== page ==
Today's New York Daily News had an excellent editorial on the World Trade Center Memorial, and how it should be the first priority there. Here it is in its entirety.
Put the WTC Memorial First
The families of several 9/11 victims have written to Port Authority chief Chris Ward asking that the World Trade Center memorial be ready and open by Sept. 11, 2011. It's a request that is more than reasonable, and Ward, who is rejiggering the timetables of all the Ground Zero pieces, should make it happen.
The memorial to the 2,981 people murdered downtown, at the Pentagon, aboard Flight 93 and in the 1993 WTC bombing is the most important component of the new trade center. The other elements, the skyscrapers and the vastly overlavish PATH hub, are secondary.
After scrapping the PA's meaningless promises of deadlines at the direction of Gov. Paterson, Ward is spending the summer evaluating every aspect of the rebuilding.
He has already said that none of the previous target dates or costs will be met. The worst case is the PATH hub. A perfectly serviceable station, which the PA built for a quarter-billion bucks, is to be replaced by a virtual cathedral - 50% bigger than Grand Central. Budgeted at $2.2 billion, it has already gone $1 billion above that and is running years behind schedule. Because the memorial sits above part of PATH, the later the PATH station, the later the memorial.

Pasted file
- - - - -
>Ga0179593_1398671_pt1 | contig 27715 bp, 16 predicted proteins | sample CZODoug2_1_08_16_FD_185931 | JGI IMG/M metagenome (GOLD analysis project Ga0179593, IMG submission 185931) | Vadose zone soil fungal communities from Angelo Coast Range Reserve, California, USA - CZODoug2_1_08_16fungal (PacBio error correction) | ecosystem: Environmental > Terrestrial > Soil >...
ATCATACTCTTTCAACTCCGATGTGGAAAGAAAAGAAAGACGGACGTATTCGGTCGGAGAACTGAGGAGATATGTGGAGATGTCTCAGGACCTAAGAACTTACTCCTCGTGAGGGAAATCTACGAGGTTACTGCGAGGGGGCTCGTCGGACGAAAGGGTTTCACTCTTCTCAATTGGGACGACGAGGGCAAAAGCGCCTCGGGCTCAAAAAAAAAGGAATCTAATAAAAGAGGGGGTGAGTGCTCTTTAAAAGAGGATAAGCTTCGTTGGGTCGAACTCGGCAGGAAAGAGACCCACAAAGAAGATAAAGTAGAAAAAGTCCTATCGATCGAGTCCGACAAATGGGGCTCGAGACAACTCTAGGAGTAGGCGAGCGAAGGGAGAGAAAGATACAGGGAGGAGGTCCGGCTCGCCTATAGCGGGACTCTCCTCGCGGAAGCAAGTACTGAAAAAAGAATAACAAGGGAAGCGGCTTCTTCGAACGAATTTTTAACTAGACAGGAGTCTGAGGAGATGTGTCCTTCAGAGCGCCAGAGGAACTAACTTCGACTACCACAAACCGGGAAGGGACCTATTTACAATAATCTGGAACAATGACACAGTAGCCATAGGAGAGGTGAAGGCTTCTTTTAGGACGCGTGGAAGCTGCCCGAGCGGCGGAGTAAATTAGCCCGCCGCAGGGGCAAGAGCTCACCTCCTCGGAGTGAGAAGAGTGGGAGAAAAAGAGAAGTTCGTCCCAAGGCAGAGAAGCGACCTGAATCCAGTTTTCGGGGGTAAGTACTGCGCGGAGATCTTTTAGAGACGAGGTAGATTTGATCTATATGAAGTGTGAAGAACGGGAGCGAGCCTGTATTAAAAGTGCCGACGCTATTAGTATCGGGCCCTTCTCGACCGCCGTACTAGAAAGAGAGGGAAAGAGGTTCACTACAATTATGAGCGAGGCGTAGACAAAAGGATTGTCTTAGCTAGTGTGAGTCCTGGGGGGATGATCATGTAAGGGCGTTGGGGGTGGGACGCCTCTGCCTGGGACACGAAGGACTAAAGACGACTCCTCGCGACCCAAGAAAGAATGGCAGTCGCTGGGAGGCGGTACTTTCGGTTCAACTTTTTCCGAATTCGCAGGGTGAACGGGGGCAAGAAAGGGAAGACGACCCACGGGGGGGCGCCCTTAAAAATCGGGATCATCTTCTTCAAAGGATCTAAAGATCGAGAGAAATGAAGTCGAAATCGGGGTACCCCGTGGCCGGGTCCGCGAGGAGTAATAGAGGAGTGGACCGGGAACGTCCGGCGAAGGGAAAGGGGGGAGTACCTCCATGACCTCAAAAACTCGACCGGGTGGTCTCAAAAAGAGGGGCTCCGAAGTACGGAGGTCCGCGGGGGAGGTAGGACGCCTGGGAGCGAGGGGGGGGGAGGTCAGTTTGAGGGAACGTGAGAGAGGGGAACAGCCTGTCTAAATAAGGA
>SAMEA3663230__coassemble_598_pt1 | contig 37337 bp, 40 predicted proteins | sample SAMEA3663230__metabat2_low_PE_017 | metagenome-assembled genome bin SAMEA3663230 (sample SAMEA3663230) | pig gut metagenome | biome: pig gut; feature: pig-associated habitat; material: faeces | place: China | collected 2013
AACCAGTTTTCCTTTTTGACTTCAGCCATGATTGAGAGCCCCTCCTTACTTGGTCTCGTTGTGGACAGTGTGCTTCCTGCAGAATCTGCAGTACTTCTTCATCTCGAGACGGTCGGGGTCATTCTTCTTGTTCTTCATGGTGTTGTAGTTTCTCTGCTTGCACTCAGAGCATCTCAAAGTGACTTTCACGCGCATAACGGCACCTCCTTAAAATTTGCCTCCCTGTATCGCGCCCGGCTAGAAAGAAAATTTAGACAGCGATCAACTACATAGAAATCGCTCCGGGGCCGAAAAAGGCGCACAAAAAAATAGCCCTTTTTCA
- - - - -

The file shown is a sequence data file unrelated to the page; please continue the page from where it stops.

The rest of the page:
The families are right. The centerpiece of Ground Zero is, and should be, the memorial. Half the 16-acre site is devoted to what is basically a broad park surrounding two huge squares where the towers stood.
In place of the 110-story buildings will be water-filled voids fed by waterfalls on all four sides. Around the rims will be the names of the fallen.
Ward says that though it will be "very difficult," he thinks most of the memorial can be in place by the 10th anniversary. Sounds good. But only if he's not envisioning just a one-day ceremonial arrangement open for 9/11/11 and taken down 9/12/11.
The full memorial must be complete in all its aspects.
How? By making the PATH station simpler and cheaper.
While PATH is used by 67,000 daily commuters, no one will be going to the new WTC to see a train station.
They - 5 million to 7 million visitors per year - will be going there to remember what happened one dreadful September morning. And to pay respects to those who died and honor those who tried to save the doomed.Amen.